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The WCHA has a rich Olympic heritage

By John Gilbert

The accolades have been constant and unanimous, rejuvenated in 2020 by the recognition of the 40th anniversary of the feat: Team USA's upset victory over the Soviet Union and its subsequent Gold Medal at the 1980 Winter Olympics at Lake Placid stands as the greatest sports achievement of the 20th Century. And maybe all centuries before and after.

It was voted that by Sports Illustrated, among others, at the turn of the century, and no one has disagreed. Part of the magic of that team was that University of Minnesota coach Herb Brooks personally selected a team of all no-name college hockey players, mostly from the WCHA, and they played David to upset the Soviet Union's Goliath in that Miracle on Ice.

No less than 14 WCHA players were selected by Brooks for the seemingly impossible task, and the fact that they pulled it off has been the subject of assorted movies, books and other chronicles. Another reason for such reverence is that, since the National Hockey League strong-armed its way into participation and took over the Olympic hockey tournament in 1998, the Olympics have ceased to be the pinnacle for U.S. college hockey players. And with the genie out of the bottle, there is no hope it could ever happen again.

Minnesota's Herb Brooks tabbed 14 WCHA players for his 1980 Olympic squad, including former Golden Gopher Buzz Schneider (L) and Wisconsin's Mark Johnson (R).

While Mark Johnson of Wisconsin, Mark Pavelich of Minnesota Duluth, David Christian of North Dakota, and Bill Baker and Mike Ramsey of Minnesota, plus Jim Craig and Mike Eruzione of Boston University, led the U.S. to Gold in Lake Placid, the only previous U.S. Gold Medal was attained in 1960 at Squaw Valley, California, and it, too, was led by collegians, mainly Johnny Mayasich and goaltender Jack McCartan of Minnesota, and Bill Cleary of Harvard.

The dream of Olympic Gold had always been a great lure for U.S. college players, particularly before 1980, when the NHL virtually ignored them in their Canadian-junior-bred world. So they coveted every opportunity to play on annual U.S. National teams, with and the Olympic plum awaiting every four years. Maybe the best measurement of how important the Olympics were to top college players can be extracted from those who missed the opportunity.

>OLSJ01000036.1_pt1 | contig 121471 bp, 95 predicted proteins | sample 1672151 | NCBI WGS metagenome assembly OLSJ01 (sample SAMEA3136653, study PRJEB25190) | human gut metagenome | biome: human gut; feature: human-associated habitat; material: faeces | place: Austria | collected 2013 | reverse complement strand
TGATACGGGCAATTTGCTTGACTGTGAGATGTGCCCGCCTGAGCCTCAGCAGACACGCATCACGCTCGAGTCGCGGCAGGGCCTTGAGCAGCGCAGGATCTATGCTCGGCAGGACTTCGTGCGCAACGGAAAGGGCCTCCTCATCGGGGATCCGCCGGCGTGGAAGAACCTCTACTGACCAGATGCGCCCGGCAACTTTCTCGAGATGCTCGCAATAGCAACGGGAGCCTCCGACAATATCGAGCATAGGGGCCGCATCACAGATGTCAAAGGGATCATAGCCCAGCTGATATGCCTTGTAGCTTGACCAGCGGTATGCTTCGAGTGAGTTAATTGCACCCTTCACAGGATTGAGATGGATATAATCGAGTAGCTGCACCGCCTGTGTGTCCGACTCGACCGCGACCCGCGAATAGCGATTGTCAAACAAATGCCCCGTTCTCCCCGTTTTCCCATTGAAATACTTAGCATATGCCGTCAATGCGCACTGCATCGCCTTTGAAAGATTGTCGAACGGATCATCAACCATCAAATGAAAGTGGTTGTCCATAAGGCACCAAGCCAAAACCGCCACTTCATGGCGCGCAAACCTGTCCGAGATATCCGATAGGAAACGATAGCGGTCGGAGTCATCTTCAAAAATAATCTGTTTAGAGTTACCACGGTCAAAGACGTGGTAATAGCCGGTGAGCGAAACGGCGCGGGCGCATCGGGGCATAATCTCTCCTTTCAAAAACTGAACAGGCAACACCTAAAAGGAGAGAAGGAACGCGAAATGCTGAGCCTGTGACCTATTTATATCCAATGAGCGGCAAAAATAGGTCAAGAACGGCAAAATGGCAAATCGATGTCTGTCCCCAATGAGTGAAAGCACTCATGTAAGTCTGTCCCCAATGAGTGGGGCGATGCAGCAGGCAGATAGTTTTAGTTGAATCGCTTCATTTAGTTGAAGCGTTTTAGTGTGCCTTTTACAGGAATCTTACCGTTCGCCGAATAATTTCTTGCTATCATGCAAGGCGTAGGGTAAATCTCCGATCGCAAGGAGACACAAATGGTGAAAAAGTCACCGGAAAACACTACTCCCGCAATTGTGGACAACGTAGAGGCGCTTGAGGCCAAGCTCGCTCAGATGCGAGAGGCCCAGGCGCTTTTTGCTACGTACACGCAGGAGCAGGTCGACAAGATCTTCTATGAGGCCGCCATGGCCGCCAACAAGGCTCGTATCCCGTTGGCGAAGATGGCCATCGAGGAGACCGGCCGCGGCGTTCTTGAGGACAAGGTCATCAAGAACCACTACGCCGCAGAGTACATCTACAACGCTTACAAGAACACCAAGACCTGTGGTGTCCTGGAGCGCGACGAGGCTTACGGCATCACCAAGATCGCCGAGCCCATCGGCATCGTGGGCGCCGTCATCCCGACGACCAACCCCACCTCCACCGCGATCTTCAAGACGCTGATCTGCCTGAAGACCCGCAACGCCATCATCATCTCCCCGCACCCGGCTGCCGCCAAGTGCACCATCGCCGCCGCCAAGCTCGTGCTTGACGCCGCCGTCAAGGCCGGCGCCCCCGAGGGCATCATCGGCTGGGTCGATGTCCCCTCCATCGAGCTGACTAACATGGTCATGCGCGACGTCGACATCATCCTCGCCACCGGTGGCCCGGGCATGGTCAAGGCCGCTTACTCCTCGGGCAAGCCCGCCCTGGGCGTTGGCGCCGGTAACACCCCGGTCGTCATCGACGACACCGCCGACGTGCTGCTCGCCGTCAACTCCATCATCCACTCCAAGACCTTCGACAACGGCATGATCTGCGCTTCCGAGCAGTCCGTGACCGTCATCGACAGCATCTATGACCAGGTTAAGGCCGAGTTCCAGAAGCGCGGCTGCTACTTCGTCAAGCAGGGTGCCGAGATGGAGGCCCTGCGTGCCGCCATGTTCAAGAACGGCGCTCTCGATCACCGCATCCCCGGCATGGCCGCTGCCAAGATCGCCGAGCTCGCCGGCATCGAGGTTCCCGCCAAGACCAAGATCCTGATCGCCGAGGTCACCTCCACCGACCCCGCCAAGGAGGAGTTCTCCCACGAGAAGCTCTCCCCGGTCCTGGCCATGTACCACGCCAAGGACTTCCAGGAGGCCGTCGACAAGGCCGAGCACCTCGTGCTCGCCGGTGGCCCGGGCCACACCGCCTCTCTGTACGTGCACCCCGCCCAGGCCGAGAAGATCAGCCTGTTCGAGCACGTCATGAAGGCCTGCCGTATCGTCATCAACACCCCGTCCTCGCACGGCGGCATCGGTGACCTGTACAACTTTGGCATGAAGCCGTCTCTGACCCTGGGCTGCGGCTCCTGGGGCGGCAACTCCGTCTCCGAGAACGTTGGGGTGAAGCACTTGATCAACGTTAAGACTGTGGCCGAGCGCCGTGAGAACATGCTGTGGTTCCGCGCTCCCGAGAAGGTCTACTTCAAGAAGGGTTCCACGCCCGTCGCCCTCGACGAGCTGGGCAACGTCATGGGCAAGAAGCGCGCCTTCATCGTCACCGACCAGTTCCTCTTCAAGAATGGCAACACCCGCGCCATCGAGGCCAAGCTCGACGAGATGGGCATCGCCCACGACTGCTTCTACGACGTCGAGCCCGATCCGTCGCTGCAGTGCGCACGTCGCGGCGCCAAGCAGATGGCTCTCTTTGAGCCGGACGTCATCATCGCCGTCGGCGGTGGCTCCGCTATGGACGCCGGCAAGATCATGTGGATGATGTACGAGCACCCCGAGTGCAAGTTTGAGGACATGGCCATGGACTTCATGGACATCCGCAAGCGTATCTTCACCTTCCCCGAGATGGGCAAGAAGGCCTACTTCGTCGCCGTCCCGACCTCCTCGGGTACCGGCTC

Gary Gambucci, a quick, smart All-American at Minnesota who later played part of a decade in pro hockey, played on four U.S. National teams, and was all set to play with the U.S. in the 1972 Olympics in Sapporo, Japan, on a strong U.S. team that would go on to win the Silver Medal and has gained considerable publicity for being a forgotten U.S. Olympic team.

"I was going to be captain of the 1972 team," recalled Gambucci, who had been a state high school star at Hibbing before fulfilling a boyhood dream to play at Minnesota. "We had a great team. I would have played wing with Huffer Christiansen and he and I had some real magic together. We also had Henry Boucha, Tim Sheehy, Wally Olds, Craig Sarner, Frank Sanders, Bruce McIntosh, and Lefty Curran in goal.

"My biggest regret is that I turned pro at the last second. My family didn't have much money, and Montreal made me a tremendous offer, so instead of going to the Olympics, I signed. At the time, it was a decision I had to make, but it's still my biggest regret in hockey, when I look back at my career."

Amateur hockey, especially on Minnesota's Iron Range in those days, was intricately woven. "Connie Pleban, who coached at UMD and coached Olympic and National teams, was my godfather," Gambucci said. "He and my dad were partners who owned the Toggery clothing store in Eveleth, and Connie coached the Eveleth Rangers in a semi-pro league just getting started up there. A player from Winnipeg came down and played for the Rangers, and it was Murray Williamson. Connie called John Mariucci and told him he'd better bring in Williamson because he was an outstanding player."

Williamson was an All-America at Minnesota, as was Lou Nanne, and both became naturalized U.S. citizens to bolster U.S. National hockey teams. Mariucci, an All-American defenseman at Minnesota himself before a legendary NHL career with the Chicago Blackhawks, used to joke that he occasionally violated his all-Minnesota recruiting concept, "just to show I don't discriminate." Both Williamson and Nanne stayed involved in hockey in Minnesota, and Williamson was named coach of the 1972 U.S. Olympic team.